Departments Environmental Services Links Hazardous Waste Disposal

Hazardous Waste Disposal

The Clay County Household Hazardous Waste Center is located at the Rosemary Hill SWMF, 3545 Rosemary Hill Road, Green Cove Springs. Hours are: Monday thru Saturday – 7:30 am ‘til 5:30 pm. If you have questions, please call (904) 284/269-6374, (904) 533-2111 Ext. 6374, or (352) 473-3711 Ext. 6374.  For directions and hours of operation, please refer to Rosemary Hill Solid Waste Management Facility.

Bring all of your:

  •     Drain cleaners
  •     Pool chemicals
  •     Fluorescent light tubes
  •     Automobile oil
  •     Antifreeze
  •     Polishes and strippers
  •     Pesticides
  •     Liquid paint and thinners
  •     Car and boat batteries
  •     Any product marked:
  •     Flammable
  •     Toxic
  •     Reactive
  •     Corrosive

No Business Hazardous Waste Accepted!!! Please refer to Waste Disposal by Businesses for info on who to contact concerning disposal.

Household Battery Collection:  Please bring all of you Ni-Cd, lithium, button cell, and alkaline batteries to the Household Hazardous Waste Center at Rosemary Hill SWMF. The Center also accepts used automotive and boat batteries.

Used Oil Recycling:  According to the Environmental Protection Agency (EPA), well over 200 million gallons of used motor oil are dumped into the environment by do-it-yourself oil changers, most of whom have not stopped to consider the potential consequences of their actions.

Help build a better tomorrow today! Here’s how you can contribute:

  •     Drain your oil and transfer it into clean, preferably reusable, containers… like milk jugs.
  •     Never mix used oil with other substances. Doing so not only makes recycling more difficult, it can be dangerous as well.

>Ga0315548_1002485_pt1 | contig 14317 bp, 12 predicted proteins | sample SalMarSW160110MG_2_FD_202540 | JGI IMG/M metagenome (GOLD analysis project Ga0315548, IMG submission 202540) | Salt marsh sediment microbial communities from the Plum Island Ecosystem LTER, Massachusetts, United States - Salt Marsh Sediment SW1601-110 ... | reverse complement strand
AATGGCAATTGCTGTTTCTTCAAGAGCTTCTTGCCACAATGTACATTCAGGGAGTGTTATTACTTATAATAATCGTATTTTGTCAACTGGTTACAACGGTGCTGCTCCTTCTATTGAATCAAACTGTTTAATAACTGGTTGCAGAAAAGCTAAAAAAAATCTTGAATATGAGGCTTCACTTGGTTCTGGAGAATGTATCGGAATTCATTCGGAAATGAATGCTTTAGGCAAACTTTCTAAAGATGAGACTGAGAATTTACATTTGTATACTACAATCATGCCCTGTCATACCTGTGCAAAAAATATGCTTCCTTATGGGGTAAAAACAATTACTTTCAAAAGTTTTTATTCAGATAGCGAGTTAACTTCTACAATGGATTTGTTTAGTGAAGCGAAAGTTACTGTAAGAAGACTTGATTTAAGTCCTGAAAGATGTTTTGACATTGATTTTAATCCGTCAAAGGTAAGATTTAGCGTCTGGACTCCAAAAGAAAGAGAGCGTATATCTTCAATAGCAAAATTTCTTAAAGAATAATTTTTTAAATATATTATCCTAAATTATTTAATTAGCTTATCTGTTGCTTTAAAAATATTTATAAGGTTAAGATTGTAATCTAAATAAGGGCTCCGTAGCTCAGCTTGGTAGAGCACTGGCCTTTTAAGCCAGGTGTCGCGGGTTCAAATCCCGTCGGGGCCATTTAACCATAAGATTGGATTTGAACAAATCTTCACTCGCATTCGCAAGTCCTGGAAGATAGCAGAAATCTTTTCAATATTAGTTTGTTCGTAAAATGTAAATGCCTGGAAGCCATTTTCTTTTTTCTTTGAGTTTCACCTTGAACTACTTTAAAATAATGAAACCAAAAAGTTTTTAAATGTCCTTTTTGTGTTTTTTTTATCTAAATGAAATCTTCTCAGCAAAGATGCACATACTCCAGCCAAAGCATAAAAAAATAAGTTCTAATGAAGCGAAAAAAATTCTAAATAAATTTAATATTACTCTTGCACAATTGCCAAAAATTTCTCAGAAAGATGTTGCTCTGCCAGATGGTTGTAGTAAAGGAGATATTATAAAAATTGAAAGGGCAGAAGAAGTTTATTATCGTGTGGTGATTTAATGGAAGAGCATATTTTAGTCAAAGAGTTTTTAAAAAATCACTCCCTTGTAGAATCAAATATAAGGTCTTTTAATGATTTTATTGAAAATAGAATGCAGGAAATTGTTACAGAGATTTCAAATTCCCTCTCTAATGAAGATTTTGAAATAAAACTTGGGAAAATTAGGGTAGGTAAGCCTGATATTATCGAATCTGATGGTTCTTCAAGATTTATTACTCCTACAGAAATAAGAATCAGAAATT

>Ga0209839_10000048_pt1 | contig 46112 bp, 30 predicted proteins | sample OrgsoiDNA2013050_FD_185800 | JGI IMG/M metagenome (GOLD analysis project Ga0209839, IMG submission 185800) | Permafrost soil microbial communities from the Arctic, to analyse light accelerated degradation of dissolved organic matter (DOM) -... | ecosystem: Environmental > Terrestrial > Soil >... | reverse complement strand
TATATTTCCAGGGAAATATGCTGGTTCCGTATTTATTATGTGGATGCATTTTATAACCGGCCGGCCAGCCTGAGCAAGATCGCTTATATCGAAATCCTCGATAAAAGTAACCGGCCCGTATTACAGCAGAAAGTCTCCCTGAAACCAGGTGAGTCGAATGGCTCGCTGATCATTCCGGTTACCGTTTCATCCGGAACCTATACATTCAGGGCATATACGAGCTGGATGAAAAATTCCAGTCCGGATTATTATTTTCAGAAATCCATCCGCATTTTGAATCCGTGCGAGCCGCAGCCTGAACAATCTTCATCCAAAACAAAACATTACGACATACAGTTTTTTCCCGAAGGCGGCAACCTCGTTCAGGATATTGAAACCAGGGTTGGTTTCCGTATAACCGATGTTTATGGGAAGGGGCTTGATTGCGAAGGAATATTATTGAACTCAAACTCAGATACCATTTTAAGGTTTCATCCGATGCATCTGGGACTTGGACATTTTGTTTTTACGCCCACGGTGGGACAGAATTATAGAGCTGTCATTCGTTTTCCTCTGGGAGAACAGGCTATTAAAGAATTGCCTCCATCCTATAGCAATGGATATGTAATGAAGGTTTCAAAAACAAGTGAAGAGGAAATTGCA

•     We accept up to 5 gallons per visit at the Rosemary Hill SWMF or any of the County’s  ECCs (except Kingsley Lake).


Fluorescent Lamp Recycling (and other Mercury-containing devices):
 Elemental Mercury (Hg), while present in very small quantities in these items, is a neurotoxin that can readily contaminate and accumulate in our environment whenever these lamps and devices are improperly disposed of.

Types of Hg-containing lamps and devices currently accepted:

  •     Fluorescent lamps and bulbs
  •     Thermostats and switches
  •     Thermometers and manometers
  •     High intensity discharge (HID)
  •     Metal halide
  •     Mercury vapor
  •     Low pressure sodium vapor
  •     High pressure sodium vapor

Proper handling procedures are:

  •     Do not throw lamps in trash.
  •     Do not tape lamps together.
  •     Place waste lamps in the container in which the replacement tubes or bulbs arrived, when practical.
  •     Store in a safe place to prevent breakage.
  •     Place broken bulbs into a heavy plastic bag.


How to identify household hazardous chemicals:

  • Corrosive – caustic – Can burn or destroy living tissue. Some examples include drain cleaners, oven cleaners, rug and upholstery cleaners, toilet bowl cleaners, and chlorine bleach.
  • Flammable/ignitable – Can be easily set on fire. Items such as oil-based paints, lacquer, paint strippers, thinners, and other solvents are in this category.
  • Toxic/poison – Capable of causing injury or death through ingestion, inhalation, or absorption. Some toxins can cause cancer, genetic mutations, or fetal harm. Examples include paint removal and thinner, oil-based paints, flea powders, and insect sprays.
  • Explosive – Can detonate or explode through exposure to heat, impact, or pressure. Examples include aerosols and metal polishes.
  • Reactive – May generate excess heat, noxious fumes, violent reactions, or explosions when mixed with some other substance, such as mixing ammonia and bleach.
  • Infectious – May cause disease in humans and animals. Examples include biomedical waste and used syringes.